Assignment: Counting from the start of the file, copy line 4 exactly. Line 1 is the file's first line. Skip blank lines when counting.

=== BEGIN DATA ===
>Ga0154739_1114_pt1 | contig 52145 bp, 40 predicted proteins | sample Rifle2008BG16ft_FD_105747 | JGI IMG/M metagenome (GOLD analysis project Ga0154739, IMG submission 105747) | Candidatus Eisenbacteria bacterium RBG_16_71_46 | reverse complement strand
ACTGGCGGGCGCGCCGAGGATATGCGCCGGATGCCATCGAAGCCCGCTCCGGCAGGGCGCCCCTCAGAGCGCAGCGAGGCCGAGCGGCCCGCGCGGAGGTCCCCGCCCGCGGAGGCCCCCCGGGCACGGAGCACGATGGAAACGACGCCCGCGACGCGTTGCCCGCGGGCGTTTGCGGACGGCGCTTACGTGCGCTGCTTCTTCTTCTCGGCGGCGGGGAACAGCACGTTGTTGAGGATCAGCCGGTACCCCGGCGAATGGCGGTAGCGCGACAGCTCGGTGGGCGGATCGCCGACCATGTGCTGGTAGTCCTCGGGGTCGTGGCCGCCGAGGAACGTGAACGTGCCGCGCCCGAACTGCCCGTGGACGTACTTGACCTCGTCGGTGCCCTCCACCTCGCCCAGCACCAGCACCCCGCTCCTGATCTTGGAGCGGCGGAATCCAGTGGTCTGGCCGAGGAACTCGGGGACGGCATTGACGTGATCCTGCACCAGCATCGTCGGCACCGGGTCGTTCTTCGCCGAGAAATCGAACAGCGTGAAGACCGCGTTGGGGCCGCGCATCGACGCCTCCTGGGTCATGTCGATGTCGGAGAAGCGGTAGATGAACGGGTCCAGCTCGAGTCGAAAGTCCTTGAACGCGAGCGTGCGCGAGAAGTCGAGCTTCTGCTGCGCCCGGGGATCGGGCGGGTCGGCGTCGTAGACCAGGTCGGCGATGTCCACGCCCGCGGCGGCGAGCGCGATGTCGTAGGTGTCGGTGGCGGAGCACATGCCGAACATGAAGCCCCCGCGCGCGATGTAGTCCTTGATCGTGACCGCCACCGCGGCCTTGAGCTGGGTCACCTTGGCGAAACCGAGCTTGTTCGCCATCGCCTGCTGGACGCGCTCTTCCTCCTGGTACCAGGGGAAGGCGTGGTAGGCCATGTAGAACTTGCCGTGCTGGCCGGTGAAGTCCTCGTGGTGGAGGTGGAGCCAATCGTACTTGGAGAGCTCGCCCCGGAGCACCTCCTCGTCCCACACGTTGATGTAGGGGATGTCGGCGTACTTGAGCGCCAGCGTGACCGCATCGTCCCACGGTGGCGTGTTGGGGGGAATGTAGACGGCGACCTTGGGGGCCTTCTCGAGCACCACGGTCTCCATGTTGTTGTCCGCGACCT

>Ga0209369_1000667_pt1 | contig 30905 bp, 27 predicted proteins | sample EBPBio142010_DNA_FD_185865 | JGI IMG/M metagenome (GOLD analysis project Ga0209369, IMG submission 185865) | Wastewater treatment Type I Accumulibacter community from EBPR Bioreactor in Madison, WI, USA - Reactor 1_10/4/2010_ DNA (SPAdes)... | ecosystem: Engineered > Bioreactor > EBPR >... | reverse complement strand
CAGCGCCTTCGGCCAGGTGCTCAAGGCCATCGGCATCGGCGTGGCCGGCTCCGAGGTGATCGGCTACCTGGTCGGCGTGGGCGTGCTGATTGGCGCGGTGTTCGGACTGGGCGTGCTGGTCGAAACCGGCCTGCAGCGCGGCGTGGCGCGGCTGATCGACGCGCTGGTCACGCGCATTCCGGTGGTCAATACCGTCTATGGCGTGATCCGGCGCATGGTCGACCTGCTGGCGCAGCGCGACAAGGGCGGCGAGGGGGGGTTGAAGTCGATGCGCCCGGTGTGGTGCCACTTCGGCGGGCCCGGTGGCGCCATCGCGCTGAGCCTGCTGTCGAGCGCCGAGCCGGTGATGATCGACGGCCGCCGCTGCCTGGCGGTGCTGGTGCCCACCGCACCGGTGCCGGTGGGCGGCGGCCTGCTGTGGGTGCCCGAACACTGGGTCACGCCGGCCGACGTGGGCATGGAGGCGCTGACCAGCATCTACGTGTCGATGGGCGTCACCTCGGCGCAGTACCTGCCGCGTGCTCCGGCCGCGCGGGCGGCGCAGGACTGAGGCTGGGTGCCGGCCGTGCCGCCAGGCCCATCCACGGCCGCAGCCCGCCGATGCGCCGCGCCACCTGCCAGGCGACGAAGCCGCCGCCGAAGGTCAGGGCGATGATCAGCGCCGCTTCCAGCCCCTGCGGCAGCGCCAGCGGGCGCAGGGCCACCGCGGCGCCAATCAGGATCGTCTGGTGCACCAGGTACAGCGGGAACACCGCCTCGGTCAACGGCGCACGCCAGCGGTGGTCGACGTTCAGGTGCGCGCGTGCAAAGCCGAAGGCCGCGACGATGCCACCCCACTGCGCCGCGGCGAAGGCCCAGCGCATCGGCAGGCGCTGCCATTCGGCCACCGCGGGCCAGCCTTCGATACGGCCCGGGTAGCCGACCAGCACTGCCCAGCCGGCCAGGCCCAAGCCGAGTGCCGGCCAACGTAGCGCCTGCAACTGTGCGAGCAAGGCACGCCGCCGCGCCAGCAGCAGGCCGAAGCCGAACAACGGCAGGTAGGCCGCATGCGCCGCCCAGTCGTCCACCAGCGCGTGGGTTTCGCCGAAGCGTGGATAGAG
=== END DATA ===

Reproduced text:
CAGCGCCTTCGGCCAGGTGCTCAAGGCCATCGGCATCGGCGTGGCCGGCTCCGAGGTGATCGGCTACCTGGTCGGCGTGGGCGTGCTGATTGGCGCGGTGTTCGGACTGGGCGTGCTGGTCGAAACCGGCCTGCAGCGCGGCGTGGCGCGGCTGATCGACGCGCTGGTCACGCGCATTCCGGTGGTCAATACCGTCTATGGCGTGATCCGGCGCATGGTCGACCTGCTGGCGCAGCGCGACAAGGGCGGCGAGGGGGGGTTGAAGTCGATGCGCCCGGTGTGGTGCCACTTCGGCGGGCCCGGTGGCGCCATCGCGCTGAGCCTGCTGTCGAGCGCCGAGCCGGTGATGATCGACGGCCGCCGCTGCCTGGCGGTGCTGGTGCCCACCGCACCGGTGCCGGTGGGCGGCGGCCTGCTGTGGGTGCCCGAACACTGGGTCACGCCGGCCGACGTGGGCATGGAGGCGCTGACCAGCATCTACGTGTCGATGGGCGTCACCTCGGCGCAGTACCTGCCGCGTGCTCCGGCCGCGCGGGCGGCGCAGGACTGAGGCTGGGTGCCGGCCGTGCCGCCAGGCCCATCCACGGCCGCAGCCCGCCGATGCGCCGCGCCACCTGCCAGGCGACGAAGCCGCCGCCGAAGGTCAGGGCGATGATCAGCGCCGCTTCCAGCCCCTGCGGCAGCGCCAGCGGGCGCAGGGCCACCGCGGCGCCAATCAGGATCGTCTGGTGCACCAGGTACAGCGGGAACACCGCCTCGGTCAACGGCGCACGCCAGCGGTGGTCGACGTTCAGGTGCGCGCGTGCAAAGCCGAAGGCCGCGACGATGCCACCCCACTGCGCCGCGGCGAAGGCCCAGCGCATCGGCAGGCGCTGCCATTCGGCCACCGCGGGCCAGCCTTCGATACGGCCCGGGTAGCCGACCAGCACTGCCCAGCCGGCCAGGCCCAAGCCGAGTGCCGGCCAACGTAGCGCCTGCAACTGTGCGAGCAAGGCACGCCGCCGCGCCAGCAGCAGGCCGAAGCCGAACAACGGCAGGTAGGCCGCATGCGCCGCCCAGTCGTCCACCAGCGCGTGGGTTTCGCCGAAGCGTGGATAGAG